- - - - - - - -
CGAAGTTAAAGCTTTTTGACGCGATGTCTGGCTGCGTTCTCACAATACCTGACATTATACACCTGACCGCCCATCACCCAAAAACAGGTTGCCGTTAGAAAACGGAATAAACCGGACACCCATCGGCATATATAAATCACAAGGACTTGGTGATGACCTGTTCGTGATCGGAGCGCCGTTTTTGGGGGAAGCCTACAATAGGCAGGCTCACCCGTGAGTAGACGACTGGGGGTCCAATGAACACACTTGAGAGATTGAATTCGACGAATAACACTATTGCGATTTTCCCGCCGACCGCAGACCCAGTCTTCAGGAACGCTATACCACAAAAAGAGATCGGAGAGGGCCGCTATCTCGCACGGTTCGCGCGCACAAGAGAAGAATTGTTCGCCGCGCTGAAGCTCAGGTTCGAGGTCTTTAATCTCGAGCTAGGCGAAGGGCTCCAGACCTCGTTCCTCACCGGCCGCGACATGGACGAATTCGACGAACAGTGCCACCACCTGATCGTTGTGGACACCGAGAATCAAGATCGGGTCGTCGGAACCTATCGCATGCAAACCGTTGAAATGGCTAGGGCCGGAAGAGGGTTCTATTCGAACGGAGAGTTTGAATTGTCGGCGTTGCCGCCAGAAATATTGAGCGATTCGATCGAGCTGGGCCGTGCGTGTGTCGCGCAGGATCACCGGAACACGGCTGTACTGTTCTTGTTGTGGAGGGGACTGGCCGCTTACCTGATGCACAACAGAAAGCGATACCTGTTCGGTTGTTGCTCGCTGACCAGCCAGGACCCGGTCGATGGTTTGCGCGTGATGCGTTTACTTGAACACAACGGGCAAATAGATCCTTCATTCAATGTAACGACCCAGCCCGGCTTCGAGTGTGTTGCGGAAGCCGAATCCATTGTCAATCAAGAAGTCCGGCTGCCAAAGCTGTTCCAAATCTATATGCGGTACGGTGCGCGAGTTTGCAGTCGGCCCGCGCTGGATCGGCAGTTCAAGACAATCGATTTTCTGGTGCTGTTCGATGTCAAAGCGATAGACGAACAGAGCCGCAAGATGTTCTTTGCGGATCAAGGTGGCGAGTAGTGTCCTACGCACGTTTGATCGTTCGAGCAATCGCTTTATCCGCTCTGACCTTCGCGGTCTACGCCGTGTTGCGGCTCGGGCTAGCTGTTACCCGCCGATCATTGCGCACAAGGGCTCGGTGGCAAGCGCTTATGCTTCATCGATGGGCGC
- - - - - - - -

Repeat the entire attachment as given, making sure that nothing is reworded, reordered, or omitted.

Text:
CGAAGTTAAAGCTTTTTGACGCGATGTCTGGCTGCGTTCTCACAATACCTGACATTATACACCTGACCGCCCATCACCCAAAAACAGGTTGCCGTTAGAAAACGGAATAAACCGGACACCCATCGGCATATATAAATCACAAGGACTTGGTGATGACCTGTTCGTGATCGGAGCGCCGTTTTTGGGGGAAGCCTACAATAGGCAGGCTCACCCGTGAGTAGACGACTGGGGGTCCAATGAACACACTTGAGAGATTGAATTCGACGAATAACACTATTGCGATTTTCCCGCCGACCGCAGACCCAGTCTTCAGGAACGCTATACCACAAAAAGAGATCGGAGAGGGCCGCTATCTCGCACGGTTCGCGCGCACAAGAGAAGAATTGTTCGCCGCGCTGAAGCTCAGGTTCGAGGTCTTTAATCTCGAGCTAGGCGAAGGGCTCCAGACCTCGTTCCTCACCGGCCGCGACATGGACGAATTCGACGAACAGTGCCACCACCTGATCGTTGTGGACACCGAGAATCAAGATCGGGTCGTCGGAACCTATCGCATGCAAACCGTTGAAATGGCTAGGGCCGGAAGAGGGTTCTATTCGAACGGAGAGTTTGAATTGTCGGCGTTGCCGCCAGAAATATTGAGCGATTCGATCGAGCTGGGCCGTGCGTGTGTCGCGCAGGATCACCGGAACACGGCTGTACTGTTCTTGTTGTGGAGGGGACTGGCCGCTTACCTGATGCACAACAGAAAGCGATACCTGTTCGGTTGTTGCTCGCTGACCAGCCAGGACCCGGTCGATGGTTTGCGCGTGATGCGTTTACTTGAACACAACGGGCAAATAGATCCTTCATTCAATGTAACGACCCAGCCCGGCTTCGAGTGTGTTGCGGAAGCCGAATCCATTGTCAATCAAGAAGTCCGGCTGCCAAAGCTGTTCCAAATCTATATGCGGTACGGTGCGCGAGTTTGCAGTCGGCCCGCGCTGGATCGGCAGTTCAAGACAATCGATTTTCTGGTGCTGTTCGATGTCAAAGCGATAGACGAACAGAGCCGCAAGATGTTCTTTGCGGATCAAGGTGGCGAGTAGTGTCCTACGCACGTTTGATCGTTCGAGCAATCGCTTTATCCGCTCTGACCTTCGCGGTCTACGCCGTGTTGCGGCTCGGGCTAGCTGTTACCCGCCGATCATTGCGCACAAGGGCTCGGTGGCAAGCGCTTATGCTTCATCGATGGGCGC